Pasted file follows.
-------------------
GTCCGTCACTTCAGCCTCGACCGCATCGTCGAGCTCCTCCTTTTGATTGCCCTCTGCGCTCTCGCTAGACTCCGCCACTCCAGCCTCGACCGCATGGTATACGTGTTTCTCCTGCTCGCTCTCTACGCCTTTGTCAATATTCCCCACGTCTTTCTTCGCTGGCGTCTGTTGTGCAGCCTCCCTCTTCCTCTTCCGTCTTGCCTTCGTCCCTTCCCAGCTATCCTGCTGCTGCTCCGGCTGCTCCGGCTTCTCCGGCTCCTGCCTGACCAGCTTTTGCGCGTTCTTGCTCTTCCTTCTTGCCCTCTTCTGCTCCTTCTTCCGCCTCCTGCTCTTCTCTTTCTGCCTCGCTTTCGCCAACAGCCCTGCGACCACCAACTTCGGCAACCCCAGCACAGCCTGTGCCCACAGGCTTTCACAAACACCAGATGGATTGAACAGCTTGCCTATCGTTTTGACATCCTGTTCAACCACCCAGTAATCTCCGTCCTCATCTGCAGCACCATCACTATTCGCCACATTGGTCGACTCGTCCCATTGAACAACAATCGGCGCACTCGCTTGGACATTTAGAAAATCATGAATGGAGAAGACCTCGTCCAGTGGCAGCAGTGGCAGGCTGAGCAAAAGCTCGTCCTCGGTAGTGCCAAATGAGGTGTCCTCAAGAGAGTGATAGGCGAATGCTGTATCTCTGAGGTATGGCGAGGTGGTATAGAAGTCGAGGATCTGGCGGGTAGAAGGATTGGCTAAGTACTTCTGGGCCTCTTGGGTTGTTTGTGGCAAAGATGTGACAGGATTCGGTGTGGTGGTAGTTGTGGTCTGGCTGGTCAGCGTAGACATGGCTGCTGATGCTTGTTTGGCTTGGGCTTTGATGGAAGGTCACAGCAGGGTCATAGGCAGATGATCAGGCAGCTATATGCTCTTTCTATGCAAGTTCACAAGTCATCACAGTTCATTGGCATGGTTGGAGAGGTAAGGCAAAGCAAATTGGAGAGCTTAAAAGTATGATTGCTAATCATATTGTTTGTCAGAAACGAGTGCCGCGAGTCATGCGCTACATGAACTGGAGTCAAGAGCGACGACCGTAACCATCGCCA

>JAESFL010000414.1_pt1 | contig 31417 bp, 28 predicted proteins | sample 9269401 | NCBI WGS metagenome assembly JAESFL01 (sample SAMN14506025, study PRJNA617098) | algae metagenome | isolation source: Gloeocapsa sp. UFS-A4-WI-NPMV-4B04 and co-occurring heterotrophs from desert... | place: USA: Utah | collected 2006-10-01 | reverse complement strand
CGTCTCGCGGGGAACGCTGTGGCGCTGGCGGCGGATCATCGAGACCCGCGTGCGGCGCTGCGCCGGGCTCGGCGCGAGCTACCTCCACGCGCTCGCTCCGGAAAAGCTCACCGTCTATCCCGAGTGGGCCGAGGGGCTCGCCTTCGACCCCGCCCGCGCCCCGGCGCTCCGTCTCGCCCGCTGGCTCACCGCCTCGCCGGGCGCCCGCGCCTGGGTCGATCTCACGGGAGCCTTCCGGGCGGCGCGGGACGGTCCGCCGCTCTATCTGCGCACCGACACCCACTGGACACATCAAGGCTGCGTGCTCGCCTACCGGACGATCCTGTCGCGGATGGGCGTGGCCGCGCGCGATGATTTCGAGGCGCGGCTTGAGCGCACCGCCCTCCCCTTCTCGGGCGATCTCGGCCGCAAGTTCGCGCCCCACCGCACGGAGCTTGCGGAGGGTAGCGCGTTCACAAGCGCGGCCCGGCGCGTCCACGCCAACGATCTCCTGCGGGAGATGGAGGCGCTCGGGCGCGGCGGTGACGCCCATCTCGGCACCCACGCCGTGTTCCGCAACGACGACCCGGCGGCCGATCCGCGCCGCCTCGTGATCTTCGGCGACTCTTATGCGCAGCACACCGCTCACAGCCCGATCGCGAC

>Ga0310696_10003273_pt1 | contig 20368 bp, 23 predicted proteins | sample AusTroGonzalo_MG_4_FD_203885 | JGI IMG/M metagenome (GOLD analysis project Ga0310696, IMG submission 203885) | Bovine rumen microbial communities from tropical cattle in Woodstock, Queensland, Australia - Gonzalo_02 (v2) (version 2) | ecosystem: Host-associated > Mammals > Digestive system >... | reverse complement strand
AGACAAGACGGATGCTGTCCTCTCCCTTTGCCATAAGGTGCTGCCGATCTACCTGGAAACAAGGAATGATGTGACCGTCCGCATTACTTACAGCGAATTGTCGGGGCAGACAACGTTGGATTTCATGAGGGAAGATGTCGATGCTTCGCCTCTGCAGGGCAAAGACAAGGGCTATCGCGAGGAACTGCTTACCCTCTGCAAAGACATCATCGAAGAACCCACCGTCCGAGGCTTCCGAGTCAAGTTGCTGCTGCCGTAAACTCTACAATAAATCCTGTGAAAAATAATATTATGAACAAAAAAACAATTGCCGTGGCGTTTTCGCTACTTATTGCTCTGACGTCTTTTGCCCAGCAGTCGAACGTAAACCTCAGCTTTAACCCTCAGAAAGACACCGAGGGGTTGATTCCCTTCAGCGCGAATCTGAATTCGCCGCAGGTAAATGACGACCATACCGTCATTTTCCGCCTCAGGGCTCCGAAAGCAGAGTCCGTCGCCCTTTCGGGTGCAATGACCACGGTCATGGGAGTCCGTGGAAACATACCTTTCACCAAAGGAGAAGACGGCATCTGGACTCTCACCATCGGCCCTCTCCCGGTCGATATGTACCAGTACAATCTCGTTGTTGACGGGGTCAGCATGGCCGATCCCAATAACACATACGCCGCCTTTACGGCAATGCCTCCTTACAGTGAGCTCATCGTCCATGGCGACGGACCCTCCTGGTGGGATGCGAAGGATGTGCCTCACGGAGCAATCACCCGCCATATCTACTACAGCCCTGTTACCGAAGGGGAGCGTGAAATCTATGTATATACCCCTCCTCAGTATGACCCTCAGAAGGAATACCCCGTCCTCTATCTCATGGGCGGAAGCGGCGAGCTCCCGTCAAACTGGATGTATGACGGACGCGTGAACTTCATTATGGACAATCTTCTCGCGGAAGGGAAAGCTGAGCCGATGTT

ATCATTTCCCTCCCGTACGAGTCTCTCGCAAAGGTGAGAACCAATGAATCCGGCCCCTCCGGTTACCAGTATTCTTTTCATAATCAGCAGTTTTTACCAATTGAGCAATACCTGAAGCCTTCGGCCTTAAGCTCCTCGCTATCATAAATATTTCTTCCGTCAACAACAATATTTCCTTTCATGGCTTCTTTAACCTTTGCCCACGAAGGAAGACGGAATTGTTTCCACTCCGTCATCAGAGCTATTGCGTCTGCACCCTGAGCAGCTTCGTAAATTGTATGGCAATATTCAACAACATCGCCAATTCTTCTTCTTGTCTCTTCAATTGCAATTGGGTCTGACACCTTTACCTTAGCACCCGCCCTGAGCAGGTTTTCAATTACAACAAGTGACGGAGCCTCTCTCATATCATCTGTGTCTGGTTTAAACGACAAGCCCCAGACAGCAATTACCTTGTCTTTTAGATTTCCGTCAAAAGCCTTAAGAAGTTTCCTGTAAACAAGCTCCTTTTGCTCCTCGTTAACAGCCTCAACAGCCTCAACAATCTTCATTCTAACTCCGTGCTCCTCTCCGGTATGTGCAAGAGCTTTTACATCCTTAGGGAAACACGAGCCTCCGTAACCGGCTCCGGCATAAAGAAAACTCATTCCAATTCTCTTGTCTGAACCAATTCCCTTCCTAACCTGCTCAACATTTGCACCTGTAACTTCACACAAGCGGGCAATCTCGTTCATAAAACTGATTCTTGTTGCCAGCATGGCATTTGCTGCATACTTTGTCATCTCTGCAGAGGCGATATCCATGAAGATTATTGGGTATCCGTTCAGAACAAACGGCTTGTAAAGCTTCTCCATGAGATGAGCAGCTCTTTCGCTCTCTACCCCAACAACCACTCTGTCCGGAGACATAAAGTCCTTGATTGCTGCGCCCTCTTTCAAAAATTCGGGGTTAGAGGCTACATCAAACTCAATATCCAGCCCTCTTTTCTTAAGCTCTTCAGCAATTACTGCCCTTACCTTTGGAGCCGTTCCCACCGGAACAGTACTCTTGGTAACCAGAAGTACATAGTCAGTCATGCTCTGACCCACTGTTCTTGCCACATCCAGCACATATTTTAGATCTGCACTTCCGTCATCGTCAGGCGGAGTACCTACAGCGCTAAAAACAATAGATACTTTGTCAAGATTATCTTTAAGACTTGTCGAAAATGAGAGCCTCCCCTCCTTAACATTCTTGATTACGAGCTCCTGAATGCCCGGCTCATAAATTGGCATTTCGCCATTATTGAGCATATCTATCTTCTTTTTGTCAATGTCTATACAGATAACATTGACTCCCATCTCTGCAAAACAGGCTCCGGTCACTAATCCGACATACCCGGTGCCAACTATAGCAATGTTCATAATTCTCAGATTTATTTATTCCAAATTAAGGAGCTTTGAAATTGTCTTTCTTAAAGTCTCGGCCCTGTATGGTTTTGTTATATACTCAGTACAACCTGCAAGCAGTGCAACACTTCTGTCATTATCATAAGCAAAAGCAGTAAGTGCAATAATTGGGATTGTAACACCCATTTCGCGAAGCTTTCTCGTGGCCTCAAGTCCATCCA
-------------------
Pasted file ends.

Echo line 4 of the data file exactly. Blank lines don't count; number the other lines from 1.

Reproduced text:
>Ga0310696_10003273_pt1 | contig 20368 bp, 23 predicted proteins | sample AusTroGonzalo_MG_4_FD_203885 | JGI IMG/M metagenome (GOLD analysis project Ga0310696, IMG submission 203885) | Bovine rumen microbial communities from tropical cattle in Woodstock, Queensland, Australia - Gonzalo_02 (v2) (version 2) | ecosystem: Host-associated > Mammals > Digestive system >... | reverse complement strand